“Europapa” and “We Will Rave” : The Current Update on Eurovision

Käärijä, the Finnish Representative of 2023, Rehearsing “ Cha Cha Cha” at Semi-Finals Last Year (Eurovision)

By Jessica A. Dennehy

Eurovision, the competition that marked the beginnings of the careers of musical artists including Celine Dion and ABBA, is once again starting up across the pond. This year of Eurovision marks the 68th edition of the competition. Each year, the nations who compete will personally select a representative to compete with an original song, which is typically selected through a national level musical competition in early spring. The actual  competition consists of the nationally selected musical artists competing for the digital popular vote of Europe, with creative and borderline atrocious acts resulting from the competition for people’s hearts. The competition is typically held in the nation of the previous victor. The competitors this year consist of 37 nations, mostly in Europe with the exception of Australia and Israel. This year’s competition will be held in  Malmö, Sweden due to Sweden’s previous victory with “Tattoo” by Loreen during May 7-11th. At this point, nations have begun submitting their representatives and their original songs, with most already announced and the minority promising a response by the end of March. The show will be presented by Petra Mede and Malin Åkerman

The current favorite to win is Croatia, with a 17% chance of winning with their representative of Baby Lasagna and the performance of “Rim Tim Tagi Dim”. “Rim Tim Tagi Dim” consists of a humorous and light hearted approach to the ongoing issue of many young Croatians leaving the country for better opportunities elsewhere. In a close second with 15% chance of winning is Ukraine. They are represented by Aylona Alyona and Jerry Heil and will be performing “Teresa and Maria”–a song using Mother Teresa and the Virgin Mary as symbols of hope in the ongoing conflict to represent the survival of “charity, love, and unification”. Battling for an assumed third place is Italy’s “La Noia” (In English: The Boredom), being sung and performed by Angelina Mango. This is  Mango’s interpretation of time and how to live life. When asked to explain the meaning behind the song, she says, “It is time that you dedicate to yourself, it allows you to discover yourself. Between a life of highs and lows and one of boredom, I will always choose one of highs and lows, but I will always leave myself time for boredom as well.” Some other representatives of note include The Netherlands’ submission of Joost Klien with “Europapa” and Greece’s Marina Satti’s submission of “Zari”.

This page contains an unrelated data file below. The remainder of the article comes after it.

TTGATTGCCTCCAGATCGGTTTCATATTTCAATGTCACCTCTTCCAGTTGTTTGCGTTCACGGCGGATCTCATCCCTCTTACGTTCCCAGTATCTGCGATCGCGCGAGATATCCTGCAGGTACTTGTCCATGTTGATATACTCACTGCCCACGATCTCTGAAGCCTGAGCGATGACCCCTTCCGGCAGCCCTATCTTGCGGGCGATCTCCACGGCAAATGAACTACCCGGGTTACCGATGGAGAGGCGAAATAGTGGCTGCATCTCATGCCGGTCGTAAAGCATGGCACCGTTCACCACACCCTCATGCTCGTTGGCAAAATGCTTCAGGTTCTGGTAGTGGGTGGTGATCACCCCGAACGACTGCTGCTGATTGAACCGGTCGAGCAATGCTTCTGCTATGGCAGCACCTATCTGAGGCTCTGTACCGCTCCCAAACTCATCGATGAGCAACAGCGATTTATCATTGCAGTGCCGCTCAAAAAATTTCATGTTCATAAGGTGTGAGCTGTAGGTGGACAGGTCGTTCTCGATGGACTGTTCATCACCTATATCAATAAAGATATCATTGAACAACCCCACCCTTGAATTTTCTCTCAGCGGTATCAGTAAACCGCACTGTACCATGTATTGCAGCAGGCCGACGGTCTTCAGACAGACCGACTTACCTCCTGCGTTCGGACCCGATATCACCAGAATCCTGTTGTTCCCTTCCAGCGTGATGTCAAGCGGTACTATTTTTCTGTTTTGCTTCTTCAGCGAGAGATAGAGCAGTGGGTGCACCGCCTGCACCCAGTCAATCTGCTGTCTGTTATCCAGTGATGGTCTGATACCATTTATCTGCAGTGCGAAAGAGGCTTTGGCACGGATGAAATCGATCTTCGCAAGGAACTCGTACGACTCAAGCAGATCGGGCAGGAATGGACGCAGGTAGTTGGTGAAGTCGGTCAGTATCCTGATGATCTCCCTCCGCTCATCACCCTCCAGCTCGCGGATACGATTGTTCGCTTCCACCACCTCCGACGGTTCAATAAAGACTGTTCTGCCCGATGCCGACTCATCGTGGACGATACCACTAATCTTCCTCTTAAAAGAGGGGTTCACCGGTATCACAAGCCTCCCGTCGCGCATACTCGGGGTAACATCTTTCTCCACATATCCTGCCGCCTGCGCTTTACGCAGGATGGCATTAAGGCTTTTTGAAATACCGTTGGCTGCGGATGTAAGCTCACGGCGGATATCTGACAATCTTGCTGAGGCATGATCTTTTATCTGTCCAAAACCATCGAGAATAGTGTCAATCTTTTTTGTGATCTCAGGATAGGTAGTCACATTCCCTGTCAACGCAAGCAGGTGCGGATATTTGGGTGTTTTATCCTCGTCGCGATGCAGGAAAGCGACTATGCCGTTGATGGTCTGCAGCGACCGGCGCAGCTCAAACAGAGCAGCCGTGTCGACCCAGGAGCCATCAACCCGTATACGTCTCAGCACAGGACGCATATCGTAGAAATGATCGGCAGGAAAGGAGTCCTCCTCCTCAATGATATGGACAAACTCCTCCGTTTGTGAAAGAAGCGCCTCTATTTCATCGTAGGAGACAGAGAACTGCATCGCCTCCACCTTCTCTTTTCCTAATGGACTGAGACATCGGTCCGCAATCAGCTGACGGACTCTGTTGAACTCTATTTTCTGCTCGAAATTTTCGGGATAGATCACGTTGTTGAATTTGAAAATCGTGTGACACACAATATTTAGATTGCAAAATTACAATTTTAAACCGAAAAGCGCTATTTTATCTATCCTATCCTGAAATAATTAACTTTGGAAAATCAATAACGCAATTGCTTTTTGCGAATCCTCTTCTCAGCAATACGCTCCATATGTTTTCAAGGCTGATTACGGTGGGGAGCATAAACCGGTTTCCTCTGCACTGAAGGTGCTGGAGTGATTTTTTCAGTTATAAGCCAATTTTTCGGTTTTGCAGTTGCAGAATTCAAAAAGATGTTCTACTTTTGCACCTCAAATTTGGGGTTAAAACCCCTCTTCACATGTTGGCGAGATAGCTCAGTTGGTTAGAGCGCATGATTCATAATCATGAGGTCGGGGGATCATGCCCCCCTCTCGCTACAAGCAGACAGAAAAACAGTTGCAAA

While Americans proceed to ignore the entirety of the competition, we have enjoyed many previous Eurovision winning songs on the Billboard and our radios. While Celine Dion (Switzerland’s representative in 1988 with “Ne Partez Pas Sans Moi”) and ABBA (Sweden’s representative in 1974 with “Waterloo”) can arguably dedicate their careers to the international competition, many singular songs you may recognize also stem from Eurovision. Such examples of previous winners include but are not limited to: “Fairytale” by Alexander Rybak (Victor of 2009, representing Norway), “Euphoria” by Loreen (Victor of 2012, representing Sweden), “Toy” by Netta (Victor of 2018, representing Israel), “Arcade” by Duncan Lawrence (Victor of 2019, representing The Netherlands), and “Zitti E Buoni” by Måneskin (Victor of 2021, representing Italy). However, not all of the memorable submissions won first place. While “SNAP” by Rosa Linn, the 2022 Armenian choice, placing 20th; “Queen of Kings” by Allessandra Mele, the 2023 representative of Norway, placing 5th; and “Cha Cha Cha” by  Käärijä, the Finnish representative of 2023, placing 2nd, may not have won the competition, they, and many others, most certainly won the people’s hearts.